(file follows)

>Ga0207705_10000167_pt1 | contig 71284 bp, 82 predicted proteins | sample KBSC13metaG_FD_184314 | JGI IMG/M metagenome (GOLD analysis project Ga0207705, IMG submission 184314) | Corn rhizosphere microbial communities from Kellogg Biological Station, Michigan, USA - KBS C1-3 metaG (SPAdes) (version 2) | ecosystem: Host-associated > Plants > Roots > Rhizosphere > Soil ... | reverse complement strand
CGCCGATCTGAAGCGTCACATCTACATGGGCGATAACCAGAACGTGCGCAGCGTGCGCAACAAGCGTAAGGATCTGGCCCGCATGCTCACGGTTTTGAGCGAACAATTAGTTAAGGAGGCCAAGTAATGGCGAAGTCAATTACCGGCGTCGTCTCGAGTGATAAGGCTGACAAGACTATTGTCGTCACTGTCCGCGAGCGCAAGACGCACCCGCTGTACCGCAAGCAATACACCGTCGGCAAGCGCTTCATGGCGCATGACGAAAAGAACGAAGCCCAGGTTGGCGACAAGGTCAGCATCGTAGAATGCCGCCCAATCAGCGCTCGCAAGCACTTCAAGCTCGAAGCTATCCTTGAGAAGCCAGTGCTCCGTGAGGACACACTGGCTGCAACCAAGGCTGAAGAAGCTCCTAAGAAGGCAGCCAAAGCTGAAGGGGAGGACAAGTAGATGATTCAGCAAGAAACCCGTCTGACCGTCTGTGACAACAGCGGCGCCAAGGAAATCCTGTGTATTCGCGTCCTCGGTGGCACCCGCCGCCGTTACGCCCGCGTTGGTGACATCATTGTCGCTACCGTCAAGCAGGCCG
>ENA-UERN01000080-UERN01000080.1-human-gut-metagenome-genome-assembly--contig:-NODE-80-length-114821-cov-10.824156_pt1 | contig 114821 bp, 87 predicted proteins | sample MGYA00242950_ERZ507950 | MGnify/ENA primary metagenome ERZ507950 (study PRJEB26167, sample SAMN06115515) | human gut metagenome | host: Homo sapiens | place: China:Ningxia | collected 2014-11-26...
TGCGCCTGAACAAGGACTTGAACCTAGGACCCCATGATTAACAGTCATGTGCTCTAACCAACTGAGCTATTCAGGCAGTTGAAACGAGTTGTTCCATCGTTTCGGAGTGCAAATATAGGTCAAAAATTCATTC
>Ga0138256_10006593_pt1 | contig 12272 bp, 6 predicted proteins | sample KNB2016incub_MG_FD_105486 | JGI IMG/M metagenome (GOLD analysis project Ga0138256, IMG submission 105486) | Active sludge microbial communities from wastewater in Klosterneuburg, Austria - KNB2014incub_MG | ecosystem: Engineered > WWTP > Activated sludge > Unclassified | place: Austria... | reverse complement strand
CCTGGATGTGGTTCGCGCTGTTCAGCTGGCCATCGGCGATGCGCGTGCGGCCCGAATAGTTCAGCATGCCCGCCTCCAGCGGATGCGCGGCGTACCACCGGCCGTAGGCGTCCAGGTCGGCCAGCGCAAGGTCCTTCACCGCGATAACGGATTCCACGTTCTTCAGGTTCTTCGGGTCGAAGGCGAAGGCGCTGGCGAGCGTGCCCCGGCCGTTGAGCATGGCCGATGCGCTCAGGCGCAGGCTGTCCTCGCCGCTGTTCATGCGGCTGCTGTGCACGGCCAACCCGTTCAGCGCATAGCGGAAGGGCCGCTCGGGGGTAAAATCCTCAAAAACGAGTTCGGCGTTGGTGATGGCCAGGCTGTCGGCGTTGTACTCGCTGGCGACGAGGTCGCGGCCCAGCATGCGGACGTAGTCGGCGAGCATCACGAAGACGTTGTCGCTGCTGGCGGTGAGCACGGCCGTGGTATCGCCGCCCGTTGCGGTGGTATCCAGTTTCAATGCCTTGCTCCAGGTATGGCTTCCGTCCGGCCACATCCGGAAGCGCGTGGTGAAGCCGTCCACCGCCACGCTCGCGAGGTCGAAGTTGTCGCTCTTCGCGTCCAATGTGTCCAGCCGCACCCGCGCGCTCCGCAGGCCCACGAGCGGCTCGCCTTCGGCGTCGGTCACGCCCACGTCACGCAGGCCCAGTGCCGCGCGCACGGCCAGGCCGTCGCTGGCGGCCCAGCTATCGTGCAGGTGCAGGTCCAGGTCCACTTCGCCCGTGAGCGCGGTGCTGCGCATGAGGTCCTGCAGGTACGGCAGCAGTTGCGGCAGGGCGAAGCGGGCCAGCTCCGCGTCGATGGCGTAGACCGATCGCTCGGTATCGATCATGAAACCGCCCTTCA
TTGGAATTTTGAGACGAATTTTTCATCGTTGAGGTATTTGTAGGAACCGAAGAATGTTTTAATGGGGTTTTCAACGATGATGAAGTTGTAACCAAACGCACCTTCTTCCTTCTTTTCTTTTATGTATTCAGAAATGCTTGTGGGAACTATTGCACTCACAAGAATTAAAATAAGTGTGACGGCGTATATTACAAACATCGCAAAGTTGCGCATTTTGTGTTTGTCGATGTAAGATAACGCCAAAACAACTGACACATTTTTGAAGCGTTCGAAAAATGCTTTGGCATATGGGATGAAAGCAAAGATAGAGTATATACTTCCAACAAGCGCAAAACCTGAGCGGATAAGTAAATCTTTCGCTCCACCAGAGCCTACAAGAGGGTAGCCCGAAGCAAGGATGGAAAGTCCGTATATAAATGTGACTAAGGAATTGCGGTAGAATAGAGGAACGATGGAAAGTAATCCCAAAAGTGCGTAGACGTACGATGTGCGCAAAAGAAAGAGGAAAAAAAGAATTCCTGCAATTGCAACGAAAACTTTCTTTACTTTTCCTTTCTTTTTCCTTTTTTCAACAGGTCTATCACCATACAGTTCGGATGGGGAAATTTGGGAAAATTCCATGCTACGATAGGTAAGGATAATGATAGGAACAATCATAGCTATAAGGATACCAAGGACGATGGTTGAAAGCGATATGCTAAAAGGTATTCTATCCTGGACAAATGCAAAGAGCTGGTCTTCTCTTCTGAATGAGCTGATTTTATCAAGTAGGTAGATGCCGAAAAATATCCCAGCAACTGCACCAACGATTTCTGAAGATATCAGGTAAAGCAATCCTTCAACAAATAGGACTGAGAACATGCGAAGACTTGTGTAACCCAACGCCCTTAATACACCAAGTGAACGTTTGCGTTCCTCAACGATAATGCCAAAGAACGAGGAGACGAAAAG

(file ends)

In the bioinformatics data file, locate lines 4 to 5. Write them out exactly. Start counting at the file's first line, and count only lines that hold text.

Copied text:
TGCGCCTGAACAAGGACTTGAACCTAGGACCCCATGATTAACAGTCATGTGCTCTAACCAACTGAGCTATTCAGGCAGTTGAAACGAGTTGTTCCATCGTTTCGGAGTGCAAATATAGGTCAAAAATTCATTC
>Ga0138256_10006593_pt1 | contig 12272 bp, 6 predicted proteins | sample KNB2016incub_MG_FD_105486 | JGI IMG/M metagenome (GOLD analysis project Ga0138256, IMG submission 105486) | Active sludge microbial communities from wastewater in Klosterneuburg, Austria - KNB2014incub_MG | ecosystem: Engineered > WWTP > Activated sludge > Unclassified | place: Austria... | reverse complement strand